Finding Success In Your Dream Home
Updated: Jul 20
Where do your vacation dreams take you? To a mountain cabin, or an oceanfront bungalow hideaway? Wherever your thoughts lead you, it is important to consider that a new vacation home can offer some tax savings. Whether you choose to use the home solely for enjoyment or combine business and pleasure by renting the property part-time, it is important to understand the tax laws for a second home.
As long as the combined debt secured by the vacation home and your principal residence does not exceed $1.1 million, you can deduct all of the interest paid on a mortgage used to buy a second home. This advantage is restricted to two homes. Should you purchase a third, interest on that mortgage is no longer deductible. Regardless of how many homes you decide to own, you may be eligible to deduct all of the property tax paid.
Your vacation home is considered a personal residence if you rent it for no more than 14 days a year. In such a situation, you may retain the rent tax-free without jeopardizing your mortgage interest and tax deductions. However, you may not deduct any rental-related expenses.
If your rental income does not cover the cost of renting the house, you may be able to claim a taxable loss. Rental losses are classified as passive and can be deducted only against passive income, such as that from another rental property that realizes a gain. If you do not have passive income to shelter, the losses have no immediate value; however, unused losses can be used in the future when you have passive income.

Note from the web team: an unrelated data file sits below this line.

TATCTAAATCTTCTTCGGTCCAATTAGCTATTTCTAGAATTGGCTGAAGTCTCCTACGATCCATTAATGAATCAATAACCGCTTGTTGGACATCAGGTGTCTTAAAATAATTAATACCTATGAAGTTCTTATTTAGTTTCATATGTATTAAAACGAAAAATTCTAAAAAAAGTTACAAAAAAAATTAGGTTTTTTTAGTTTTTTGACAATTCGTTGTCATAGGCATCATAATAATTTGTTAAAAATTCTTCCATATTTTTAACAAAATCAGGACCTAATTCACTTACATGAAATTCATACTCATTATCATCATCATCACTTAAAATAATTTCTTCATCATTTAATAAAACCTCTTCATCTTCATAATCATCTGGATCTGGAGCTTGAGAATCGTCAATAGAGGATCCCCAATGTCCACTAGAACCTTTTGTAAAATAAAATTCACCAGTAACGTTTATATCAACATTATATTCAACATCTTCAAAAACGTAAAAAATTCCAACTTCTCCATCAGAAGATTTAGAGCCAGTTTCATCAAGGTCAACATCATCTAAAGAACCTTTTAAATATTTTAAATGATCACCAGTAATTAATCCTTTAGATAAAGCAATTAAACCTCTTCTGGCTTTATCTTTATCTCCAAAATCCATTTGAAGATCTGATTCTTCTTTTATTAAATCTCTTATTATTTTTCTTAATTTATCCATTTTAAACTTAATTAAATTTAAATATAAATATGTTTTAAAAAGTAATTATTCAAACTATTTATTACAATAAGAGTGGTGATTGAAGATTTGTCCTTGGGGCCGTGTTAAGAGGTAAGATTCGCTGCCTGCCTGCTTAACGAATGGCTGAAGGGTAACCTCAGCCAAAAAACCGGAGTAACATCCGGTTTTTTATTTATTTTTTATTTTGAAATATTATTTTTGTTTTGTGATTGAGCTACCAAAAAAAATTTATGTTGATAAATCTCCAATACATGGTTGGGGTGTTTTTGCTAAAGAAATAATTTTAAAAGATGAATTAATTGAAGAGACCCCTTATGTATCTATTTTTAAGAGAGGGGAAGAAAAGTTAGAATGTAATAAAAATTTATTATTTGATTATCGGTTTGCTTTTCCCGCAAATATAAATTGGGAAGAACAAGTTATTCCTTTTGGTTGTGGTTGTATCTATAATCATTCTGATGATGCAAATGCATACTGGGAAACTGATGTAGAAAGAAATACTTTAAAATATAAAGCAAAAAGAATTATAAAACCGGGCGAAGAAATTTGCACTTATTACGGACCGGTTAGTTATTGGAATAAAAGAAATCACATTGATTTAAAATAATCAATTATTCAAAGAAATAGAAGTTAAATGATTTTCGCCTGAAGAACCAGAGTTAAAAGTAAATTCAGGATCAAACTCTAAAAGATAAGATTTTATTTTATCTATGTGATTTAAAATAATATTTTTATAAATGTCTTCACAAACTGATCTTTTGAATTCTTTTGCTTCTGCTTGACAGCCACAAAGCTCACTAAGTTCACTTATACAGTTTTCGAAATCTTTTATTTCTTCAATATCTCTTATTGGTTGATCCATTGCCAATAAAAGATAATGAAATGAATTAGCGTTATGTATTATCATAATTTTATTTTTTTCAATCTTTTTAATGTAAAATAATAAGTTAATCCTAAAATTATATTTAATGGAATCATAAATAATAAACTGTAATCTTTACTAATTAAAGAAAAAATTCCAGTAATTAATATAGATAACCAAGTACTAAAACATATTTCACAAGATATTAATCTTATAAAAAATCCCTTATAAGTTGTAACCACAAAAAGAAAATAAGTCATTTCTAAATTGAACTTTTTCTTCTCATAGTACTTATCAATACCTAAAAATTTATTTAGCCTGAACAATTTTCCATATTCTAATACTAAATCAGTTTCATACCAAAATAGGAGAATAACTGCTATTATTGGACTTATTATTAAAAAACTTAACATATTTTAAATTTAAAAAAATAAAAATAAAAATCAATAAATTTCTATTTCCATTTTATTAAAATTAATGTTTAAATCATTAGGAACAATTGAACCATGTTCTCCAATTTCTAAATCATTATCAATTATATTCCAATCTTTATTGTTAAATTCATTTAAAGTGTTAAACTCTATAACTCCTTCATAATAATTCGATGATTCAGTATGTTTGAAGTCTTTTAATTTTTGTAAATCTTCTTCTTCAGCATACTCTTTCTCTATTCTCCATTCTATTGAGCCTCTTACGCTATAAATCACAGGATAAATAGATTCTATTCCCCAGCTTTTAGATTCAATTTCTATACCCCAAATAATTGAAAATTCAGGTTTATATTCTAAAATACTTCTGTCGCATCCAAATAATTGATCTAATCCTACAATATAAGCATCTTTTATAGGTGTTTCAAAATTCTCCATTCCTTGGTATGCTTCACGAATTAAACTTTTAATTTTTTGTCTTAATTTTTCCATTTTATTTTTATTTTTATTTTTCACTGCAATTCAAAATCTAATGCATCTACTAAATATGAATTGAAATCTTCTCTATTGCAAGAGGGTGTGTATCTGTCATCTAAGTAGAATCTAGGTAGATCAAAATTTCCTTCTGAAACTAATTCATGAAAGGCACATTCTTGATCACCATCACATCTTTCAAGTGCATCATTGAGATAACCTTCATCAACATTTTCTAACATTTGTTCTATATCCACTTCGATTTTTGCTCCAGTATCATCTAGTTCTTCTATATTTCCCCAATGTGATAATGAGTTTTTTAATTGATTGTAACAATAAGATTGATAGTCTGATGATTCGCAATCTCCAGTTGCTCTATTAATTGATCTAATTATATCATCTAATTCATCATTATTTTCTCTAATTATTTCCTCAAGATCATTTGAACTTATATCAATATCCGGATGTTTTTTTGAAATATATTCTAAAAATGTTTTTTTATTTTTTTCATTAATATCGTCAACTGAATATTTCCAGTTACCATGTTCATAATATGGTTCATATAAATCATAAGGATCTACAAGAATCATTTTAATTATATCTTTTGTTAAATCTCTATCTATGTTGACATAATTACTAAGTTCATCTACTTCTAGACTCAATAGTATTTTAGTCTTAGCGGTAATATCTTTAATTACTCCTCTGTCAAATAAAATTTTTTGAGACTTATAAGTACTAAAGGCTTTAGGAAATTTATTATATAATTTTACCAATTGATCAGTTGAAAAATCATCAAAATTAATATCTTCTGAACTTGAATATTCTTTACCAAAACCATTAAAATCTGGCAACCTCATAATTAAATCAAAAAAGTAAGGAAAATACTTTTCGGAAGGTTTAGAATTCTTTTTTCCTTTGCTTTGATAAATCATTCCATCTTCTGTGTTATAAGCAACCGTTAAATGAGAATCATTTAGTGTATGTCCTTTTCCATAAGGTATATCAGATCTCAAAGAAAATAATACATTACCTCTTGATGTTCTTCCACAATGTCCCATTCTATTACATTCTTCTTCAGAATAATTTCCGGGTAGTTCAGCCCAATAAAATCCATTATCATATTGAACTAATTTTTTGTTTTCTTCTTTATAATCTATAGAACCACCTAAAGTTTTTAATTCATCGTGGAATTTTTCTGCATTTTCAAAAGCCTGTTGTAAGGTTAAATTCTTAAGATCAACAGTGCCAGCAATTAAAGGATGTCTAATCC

If you buy primarily for pleasure but rent for 15 days or more, the rent you receive becomes taxable. Because the house is still considered a personal residence, you may deduct all of the interest and property tax. You may also be able to deduct other rental-related expenses, including the cost of utilities, repairs, and insurance attributable to the time the house is rented. In some cases, you may be able to deduct depreciation. When the house is considered a personal residence, rental deductions cannot exceed the amount of rental income you report. In other words, your second home cannot product a tax loss to shelter other income.
Now consider your tax situation if you buy a property primarily as an investment and limit your personal use of the property to 14 days a year. Because the house is a rental property according to the Internal Revenue Service (IRS), your deductions can exceed the amount you receive in rental income.
If your vacation home is considered a rental property, the mortgage interest attributable to the time the premises are rented is a business deduction. The remainder cannot be deducted as home mortgage interest since the house doesn't qualify as a personal residence.
These tax laws also apply to apartments, condominiums, mobile homes, or boats with basic living accommodations. Generally, these are considered rental properties if they include a sleeping space, bathroom, and cooking facilities. If you are considering the purchase of a vacation home, keep in mind that, from a tax perspective, that mountain cabin or oceanfront bungalow may be the ultimate dream home.